The greater heroes principle.

I’m not super concerned about the government listening to my phone calls, reading my emails, and tracking which sites I visit. I don’t lose sleep over these things being done to me.

I am however EXTREMELY concerned about the government listening to phone calls of the next Martin Luther King Jr., reading the emails of the next Thomas Jefferson, and tracking the browsing habits of the next underground railroad. These brave souls were all enemies of their governments, they hid people and information from the long arm of the law, but they were right and the government was wrong. With modern technology, the government is able to obliterate such people. It’s them I’m concerned about. Edward Snowden said it best.

History shows that the righting of historical wrongs is often born from acts of unrepentant criminality. Slavery. The protection of persecuted Jews.
But even on less extremist topics, we can find similar examples. How about the prohibition of alcohol? Gay marriage? Marijuana?
Where would we be today if the government, enjoying powers of perfect surveillance and enforcement, had — entirely within the law — rounded up, imprisoned, and shamed all of these lawbreakers?
Ultimately, if people lose their willingness to recognize that there are times in our history when legality becomes distinct from morality, we aren’t just ceding control of our rights to government, but our agency in determing our futures.

The next Oskar Schindler may not have a chance to save lives, the next Mark Felt may never don the nickname Deepthroat and expose government corruption. Why? Because the technological abilities of surveillance today are scary. It is the job of us, the citizens, to preserve the abilities of extraordinarily brave men and women to stand up to injustice.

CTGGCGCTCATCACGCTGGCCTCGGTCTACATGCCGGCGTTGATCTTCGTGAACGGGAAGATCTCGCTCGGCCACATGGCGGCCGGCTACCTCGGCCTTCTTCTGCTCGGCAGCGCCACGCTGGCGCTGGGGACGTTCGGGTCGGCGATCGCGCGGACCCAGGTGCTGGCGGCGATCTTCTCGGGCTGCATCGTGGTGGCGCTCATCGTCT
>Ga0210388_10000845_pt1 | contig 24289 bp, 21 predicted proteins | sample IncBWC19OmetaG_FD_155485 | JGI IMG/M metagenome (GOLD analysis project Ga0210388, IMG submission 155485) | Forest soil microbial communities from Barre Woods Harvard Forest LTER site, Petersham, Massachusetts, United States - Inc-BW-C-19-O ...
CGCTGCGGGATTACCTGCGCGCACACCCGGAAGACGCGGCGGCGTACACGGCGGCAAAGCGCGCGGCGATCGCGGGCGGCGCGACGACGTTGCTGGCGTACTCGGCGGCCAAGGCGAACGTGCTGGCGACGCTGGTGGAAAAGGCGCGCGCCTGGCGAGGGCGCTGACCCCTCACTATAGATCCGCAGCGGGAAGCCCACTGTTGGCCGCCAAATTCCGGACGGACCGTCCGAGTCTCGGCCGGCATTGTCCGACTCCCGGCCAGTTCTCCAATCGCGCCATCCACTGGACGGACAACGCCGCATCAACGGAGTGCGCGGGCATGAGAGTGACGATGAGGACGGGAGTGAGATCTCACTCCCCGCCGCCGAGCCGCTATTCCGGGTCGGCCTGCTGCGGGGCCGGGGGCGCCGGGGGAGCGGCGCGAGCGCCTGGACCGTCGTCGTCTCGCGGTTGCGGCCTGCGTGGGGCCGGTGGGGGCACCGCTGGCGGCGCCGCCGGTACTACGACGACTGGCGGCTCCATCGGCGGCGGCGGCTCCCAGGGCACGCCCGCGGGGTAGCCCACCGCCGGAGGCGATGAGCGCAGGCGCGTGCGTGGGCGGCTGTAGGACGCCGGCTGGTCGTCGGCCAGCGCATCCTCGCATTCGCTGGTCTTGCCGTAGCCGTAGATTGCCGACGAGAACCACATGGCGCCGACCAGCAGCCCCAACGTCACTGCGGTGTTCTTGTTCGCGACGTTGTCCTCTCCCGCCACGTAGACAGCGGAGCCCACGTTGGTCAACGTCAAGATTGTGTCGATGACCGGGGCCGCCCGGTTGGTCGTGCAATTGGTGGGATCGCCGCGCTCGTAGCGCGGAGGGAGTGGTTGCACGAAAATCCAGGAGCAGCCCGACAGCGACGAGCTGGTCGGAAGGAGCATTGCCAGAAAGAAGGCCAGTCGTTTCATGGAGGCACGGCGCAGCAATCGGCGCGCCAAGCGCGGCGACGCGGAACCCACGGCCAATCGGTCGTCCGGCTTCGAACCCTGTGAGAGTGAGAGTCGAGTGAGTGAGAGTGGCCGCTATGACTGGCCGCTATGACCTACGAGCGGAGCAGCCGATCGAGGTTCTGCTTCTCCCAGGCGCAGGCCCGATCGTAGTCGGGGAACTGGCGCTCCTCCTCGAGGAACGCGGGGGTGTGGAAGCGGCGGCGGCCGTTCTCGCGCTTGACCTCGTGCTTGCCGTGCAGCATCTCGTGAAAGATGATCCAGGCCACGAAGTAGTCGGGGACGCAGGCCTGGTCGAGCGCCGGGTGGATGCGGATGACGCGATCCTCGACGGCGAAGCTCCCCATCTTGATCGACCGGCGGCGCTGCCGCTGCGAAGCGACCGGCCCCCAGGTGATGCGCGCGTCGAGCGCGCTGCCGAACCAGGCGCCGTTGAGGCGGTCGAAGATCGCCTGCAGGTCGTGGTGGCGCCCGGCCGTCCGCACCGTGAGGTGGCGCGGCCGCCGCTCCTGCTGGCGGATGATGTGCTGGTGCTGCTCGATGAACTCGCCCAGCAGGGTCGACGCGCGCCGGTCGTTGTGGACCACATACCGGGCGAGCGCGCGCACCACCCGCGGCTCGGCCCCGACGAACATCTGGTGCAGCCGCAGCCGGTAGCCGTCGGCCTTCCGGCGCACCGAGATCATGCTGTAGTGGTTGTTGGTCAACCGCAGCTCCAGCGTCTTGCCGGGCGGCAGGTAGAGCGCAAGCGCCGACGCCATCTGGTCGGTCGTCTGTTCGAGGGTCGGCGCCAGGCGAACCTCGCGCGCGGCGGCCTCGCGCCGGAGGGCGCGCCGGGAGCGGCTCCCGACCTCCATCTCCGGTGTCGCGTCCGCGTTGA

Not only must we hold our politicians to account for illegal unwarranted bulk surveillance. We must make popular the channels through which such hero’s can communicate. Today, the next Nelson Mandela does exist: they are journalists, whistleblowers, and community organizers. Increasingly they have to hide their communications using encryption. If the only people using encryption are the people who should be targets of government surveillance then it makes these important contributors to our society stand out like a sore thumb. Our job as citizens to help the next Lech Walesa organize Solidarity while hiding among a giant crowd of people using encryption. You and I, all of us, should use encryption regularly in our communication so that the people who need it most, are not unfairly branded for using it. Who knows, maybe that next Alexander Hamilton is you?

Even if you aren’t doing anything wrong then you still have much to hide.